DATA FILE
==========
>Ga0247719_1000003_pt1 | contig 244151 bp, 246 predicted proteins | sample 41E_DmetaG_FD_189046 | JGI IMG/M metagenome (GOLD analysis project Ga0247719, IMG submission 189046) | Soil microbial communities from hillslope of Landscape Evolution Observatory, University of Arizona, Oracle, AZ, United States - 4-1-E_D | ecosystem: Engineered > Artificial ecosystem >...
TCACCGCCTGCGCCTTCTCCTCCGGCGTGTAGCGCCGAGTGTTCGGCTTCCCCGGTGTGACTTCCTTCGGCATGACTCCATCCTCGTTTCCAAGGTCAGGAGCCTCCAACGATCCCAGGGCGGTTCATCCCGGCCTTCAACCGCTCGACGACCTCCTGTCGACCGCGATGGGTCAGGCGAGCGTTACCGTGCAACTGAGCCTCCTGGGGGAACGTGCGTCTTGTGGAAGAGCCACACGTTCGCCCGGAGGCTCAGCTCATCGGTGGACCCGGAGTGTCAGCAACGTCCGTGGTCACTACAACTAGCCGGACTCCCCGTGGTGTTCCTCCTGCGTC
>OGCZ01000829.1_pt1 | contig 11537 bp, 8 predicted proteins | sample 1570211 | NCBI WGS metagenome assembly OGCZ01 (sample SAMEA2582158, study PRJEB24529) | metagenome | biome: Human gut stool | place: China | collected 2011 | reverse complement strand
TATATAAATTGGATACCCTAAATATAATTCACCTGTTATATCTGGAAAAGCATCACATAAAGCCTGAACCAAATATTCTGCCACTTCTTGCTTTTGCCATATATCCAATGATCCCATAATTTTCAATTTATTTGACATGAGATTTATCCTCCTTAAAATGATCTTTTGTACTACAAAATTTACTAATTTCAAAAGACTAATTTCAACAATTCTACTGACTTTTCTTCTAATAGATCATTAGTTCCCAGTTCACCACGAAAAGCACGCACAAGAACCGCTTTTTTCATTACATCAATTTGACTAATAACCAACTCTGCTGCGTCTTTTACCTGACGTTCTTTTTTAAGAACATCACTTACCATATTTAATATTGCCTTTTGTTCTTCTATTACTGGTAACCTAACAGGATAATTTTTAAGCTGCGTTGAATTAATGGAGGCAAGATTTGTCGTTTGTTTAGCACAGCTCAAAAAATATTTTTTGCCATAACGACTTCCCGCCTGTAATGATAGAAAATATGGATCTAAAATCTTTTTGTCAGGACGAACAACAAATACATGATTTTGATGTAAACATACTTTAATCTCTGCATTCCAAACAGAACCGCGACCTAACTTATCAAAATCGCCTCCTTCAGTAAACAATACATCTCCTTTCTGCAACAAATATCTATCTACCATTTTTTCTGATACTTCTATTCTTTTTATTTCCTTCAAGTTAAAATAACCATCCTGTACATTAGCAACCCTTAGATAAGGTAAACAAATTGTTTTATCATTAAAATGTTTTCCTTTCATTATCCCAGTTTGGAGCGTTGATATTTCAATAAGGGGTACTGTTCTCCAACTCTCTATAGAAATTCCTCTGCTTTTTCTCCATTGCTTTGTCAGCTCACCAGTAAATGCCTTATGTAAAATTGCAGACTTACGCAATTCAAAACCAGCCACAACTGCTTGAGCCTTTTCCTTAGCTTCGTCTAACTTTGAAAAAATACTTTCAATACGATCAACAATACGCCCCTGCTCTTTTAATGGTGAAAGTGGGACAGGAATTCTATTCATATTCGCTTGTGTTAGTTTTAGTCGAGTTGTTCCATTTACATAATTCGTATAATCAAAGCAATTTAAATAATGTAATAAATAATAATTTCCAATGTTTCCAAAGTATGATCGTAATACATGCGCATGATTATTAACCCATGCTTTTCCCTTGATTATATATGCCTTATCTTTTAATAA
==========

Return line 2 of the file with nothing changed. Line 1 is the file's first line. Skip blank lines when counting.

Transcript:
TCACCGCCTGCGCCTTCTCCTCCGGCGTGTAGCGCCGAGTGTTCGGCTTCCCCGGTGTGACTTCCTTCGGCATGACTCCATCCTCGTTTCCAAGGTCAGGAGCCTCCAACGATCCCAGGGCGGTTCATCCCGGCCTTCAACCGCTCGACGACCTCCTGTCGACCGCGATGGGTCAGGCGAGCGTTACCGTGCAACTGAGCCTCCTGGGGGAACGTGCGTCTTGTGGAAGAGCCACACGTTCGCCCGGAGGCTCAGCTCATCGGTGGACCCGGAGTGTCAGCAACGTCCGTGGTCACTACAACTAGCCGGACTCCCCGTGGTGTTCCTCCTGCGTC